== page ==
Work that Matters and Paying the Bills

18 11 2015

When I was laid off in July 2014, I was headed to seminary to pursue a Master of Divinity and a Certificate of Sexuality and Religion at the Pacific School of Religion with the ultimate goal of or ordained ministry in the United Church of Christ. While I wasn’t sure what I was going to do for income while at PSR, I was hoping that I’d be able to find work with non-profits or with organizations that did beneficial work in the world. I had thought that my work with Epocrates was doing this, but their primary focus was supporting “big pharma” rather than the medical professionals who were using the software.

For the bulk of my working years, I’d been focused on the bottom line. I needed to work to help my co-parent support our kids, and now I need to work to support Anne, who won’t be in any shape to return to the work force any time soon. I do not regret this in any way. My family will always be my first ministry, and if that makes me unworthy for ordination in the UCC then so be it. I just wish I could find a way to make a living doing work that matters.

I recently applied for a job with Gender Spectrum, a group that I learned of when they made a presentation about “gender variant” children at the Congregational Church of San Mateo, my home primary home church. Ultimately, I wasn’t selected for an interview, but they did encourage me to apply again if I see a job listing that I qualify for. And also to their credit, then thanked me for the volunteering I did with their Family Conferences over the past few years. Now, there is an organization I’d love to work for. And while I fully understand the need for volunteers, volunteering won’t pay the bills. I really wish that wasn’t the case.

There are so many worth non-profits that I’d love to work with, but I can’t just now. There are only so many hours in the week, and I need to spend mine working to find work so that I can support my family. Hopefully, I can return to seminary at some point in the future. Hopefully, Anne will be able to eventually get her Master of Public Health and fulfill her call to be a public health nurse.

But answering such calls takes financial privilege. It’s not just those who feel called to such vocations who get to serve in them. It’s those who can afford to answer the calls. And that’s just one other problem with how this society regards education.

Privilege and the White Trans Person

13 11 2015

Over the past few years, I have repeatedly read “White Privilege: Unpacking the Invisible Knapsack” by Peggy McIntosh, which I learned about from “Explaining White Privilege to a Broke White Person” by Gina Crosley-Corcoran, another article that I’ve read multiple times. The thing is, these articles don’t seem to take into consideration orientation, gender identity, and ability.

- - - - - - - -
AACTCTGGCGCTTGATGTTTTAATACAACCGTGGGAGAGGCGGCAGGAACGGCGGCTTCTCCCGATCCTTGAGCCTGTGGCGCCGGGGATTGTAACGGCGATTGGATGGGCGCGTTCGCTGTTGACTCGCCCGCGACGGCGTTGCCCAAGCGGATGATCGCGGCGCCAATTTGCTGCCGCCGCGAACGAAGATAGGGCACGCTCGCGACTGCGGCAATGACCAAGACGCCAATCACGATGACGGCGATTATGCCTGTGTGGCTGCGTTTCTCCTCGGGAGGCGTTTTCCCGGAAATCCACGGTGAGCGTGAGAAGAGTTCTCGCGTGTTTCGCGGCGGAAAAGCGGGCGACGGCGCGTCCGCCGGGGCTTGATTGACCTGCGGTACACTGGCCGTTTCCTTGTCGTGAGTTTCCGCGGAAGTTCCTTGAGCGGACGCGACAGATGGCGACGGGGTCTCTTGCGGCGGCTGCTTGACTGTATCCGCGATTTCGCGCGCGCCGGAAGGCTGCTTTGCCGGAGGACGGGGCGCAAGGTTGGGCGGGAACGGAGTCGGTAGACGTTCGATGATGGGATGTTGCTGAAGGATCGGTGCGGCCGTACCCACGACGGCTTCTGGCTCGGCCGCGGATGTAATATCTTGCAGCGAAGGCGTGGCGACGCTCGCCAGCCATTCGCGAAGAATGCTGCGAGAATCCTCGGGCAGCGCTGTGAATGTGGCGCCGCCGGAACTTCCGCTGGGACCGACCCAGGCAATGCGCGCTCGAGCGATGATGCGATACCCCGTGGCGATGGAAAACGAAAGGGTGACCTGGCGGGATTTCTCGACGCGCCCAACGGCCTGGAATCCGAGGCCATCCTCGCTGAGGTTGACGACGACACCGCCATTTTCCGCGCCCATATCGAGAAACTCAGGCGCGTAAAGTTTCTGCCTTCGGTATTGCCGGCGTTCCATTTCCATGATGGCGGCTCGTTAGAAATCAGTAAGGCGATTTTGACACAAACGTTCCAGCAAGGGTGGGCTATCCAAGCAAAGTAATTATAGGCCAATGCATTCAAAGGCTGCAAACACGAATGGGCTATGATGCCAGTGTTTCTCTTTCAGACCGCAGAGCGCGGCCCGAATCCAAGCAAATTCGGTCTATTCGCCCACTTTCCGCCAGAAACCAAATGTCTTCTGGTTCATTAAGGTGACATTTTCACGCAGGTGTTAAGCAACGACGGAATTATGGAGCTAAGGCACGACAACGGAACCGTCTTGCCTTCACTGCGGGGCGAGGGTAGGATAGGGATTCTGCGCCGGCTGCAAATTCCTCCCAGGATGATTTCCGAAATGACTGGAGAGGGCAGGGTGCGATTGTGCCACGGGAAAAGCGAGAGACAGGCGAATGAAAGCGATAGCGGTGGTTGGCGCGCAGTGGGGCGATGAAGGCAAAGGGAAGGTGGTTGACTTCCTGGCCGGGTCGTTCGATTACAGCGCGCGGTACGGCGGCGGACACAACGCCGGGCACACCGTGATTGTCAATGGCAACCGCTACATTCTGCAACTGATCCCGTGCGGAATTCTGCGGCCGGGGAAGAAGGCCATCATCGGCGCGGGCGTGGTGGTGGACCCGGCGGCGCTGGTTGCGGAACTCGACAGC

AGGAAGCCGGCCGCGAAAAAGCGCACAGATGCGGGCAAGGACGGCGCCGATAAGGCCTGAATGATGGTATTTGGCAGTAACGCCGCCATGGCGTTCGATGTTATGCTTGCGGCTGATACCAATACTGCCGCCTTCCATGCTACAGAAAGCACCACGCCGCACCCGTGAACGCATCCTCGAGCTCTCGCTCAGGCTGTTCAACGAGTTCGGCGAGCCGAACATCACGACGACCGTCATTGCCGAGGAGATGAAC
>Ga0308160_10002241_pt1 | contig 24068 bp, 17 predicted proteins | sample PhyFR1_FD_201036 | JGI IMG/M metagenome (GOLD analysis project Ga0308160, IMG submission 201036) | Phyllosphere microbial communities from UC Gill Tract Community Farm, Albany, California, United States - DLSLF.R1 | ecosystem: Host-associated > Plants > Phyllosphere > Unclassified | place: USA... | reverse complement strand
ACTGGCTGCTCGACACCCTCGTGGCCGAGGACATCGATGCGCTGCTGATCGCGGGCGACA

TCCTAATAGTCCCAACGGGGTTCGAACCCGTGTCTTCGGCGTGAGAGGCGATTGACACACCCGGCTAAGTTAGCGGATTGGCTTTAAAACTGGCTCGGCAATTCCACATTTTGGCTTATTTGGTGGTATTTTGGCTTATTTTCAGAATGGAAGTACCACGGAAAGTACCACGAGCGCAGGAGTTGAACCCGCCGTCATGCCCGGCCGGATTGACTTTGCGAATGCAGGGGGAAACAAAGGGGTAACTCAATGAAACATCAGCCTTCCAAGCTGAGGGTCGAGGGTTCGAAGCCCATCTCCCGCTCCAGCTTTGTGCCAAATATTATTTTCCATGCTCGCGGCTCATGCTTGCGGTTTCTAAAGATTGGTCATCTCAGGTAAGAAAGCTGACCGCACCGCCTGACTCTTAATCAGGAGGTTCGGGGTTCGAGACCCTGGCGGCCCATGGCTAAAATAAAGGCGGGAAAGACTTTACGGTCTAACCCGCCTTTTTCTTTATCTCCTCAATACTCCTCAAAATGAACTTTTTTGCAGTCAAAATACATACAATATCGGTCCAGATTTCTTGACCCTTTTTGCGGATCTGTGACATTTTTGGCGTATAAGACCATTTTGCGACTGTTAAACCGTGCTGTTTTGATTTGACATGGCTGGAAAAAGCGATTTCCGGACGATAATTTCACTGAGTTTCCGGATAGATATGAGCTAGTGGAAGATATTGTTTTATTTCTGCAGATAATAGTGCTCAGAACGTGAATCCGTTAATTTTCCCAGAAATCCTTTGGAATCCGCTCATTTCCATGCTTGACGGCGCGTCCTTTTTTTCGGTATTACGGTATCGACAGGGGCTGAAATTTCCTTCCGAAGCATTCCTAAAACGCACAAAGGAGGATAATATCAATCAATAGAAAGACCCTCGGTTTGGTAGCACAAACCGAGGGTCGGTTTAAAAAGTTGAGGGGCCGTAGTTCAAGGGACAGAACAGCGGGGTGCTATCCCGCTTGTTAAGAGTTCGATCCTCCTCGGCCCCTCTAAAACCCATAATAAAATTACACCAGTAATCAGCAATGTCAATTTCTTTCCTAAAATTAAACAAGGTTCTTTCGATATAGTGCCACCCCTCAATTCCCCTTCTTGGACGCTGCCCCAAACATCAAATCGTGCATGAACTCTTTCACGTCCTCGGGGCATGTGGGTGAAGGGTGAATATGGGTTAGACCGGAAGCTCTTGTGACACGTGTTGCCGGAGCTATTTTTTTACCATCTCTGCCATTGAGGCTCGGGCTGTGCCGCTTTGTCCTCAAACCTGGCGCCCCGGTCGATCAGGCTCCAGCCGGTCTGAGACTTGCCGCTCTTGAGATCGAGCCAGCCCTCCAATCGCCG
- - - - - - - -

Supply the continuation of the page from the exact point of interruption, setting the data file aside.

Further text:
A lot of the items on McIntosh’s list of twenty-six priviliges I either don’t have or experience to a significantly lesser degree because of my gender identity as well as my sexual and romantic orientations. Media representation for trans persons has only recently changed, and I still don’t really see pre-op and non-op trans persons represented. Persons who are pansexual? Almost nowhere that I’ve found except for pornography and fan-fiction. And that’s just being marginalized for ones gender and orientations. What about applying physical and mental abilities to McIntosh’s list? These privileges do indeed get muted by other factors. These things, it seems to me, are rarely either-or, binary situations.

I can readily accept that I am a statistical anomaly to an extent, but cissexism (also known as transphobia) is very real. Considering my work experience compared with the difficulty I’m having finding adequate employment, I can no longer dismiss cissexism as a factor in this, the longest period of unemployment/underemployment of my adult life. However, I’m also a middle-aged woman: two other ways in which workplace discrimination comes into play.

I even turned to, asking if there was any opportunities for me as a trans model as they seem to hire them. Unfortunately, I’m more than ten years older than what they are looking for and I lack the desired body modifications that their customers want. You read that correctly: I can’t even find employment as a sex worker.

No, I haven’t done anything to address what’s happening at #Mizzou. Part of that was due to the fact that my wife spent most of the first week of November in the Intensive Care Unit at a local hospital. On Samhain, the Wiccan day of the dead, I was waiting as she hovered at the Veil between worlds, even having crossed over to the Land of the Dead for a brief time. But by all means, criticize me for being underinformed. It was only my life partner knocking on death’s door that distracted me.

Again, I do not deny that I have privilege for being white. And as a trans woman, I even have the “privilege” of being able to still pass for male, affording me a measure of safety that other non-adequately-passing trans women don’t have. Passing is one of the few privileges that folks actually work for to achieve. But the results are there: passing can guarantee a greater measure of safety. This safety can mean the difference between life and death, but it’s a safety that I don’t really have.

But the fact is that cisgender/non-trans/non-gender-expansive people of color have privilege in the US over trans and gender-expansive people of any race. There isn’t a Cisgender Day of Remembrance because cisgender persons aren’t singled out for violence simply because they’re cisgender. And while it’s true that persons of color are singled out because they are persons of color, it gets much worse when one is trans.

One of my biggest struggles with the social justice movements that I try to work with is the allegation that persons of privilege are presumed guilty until proven innocent. And it seems that there’s no way for them to be proven innocent.

Reblogging: Antinoüs the Liberator 2015

10 11 2015

May it be so that I join the Legion of Liberators!

Ave Antinoüs!

#WeAreLegion -|- #WeAreRebellion -|- #WeAreTrans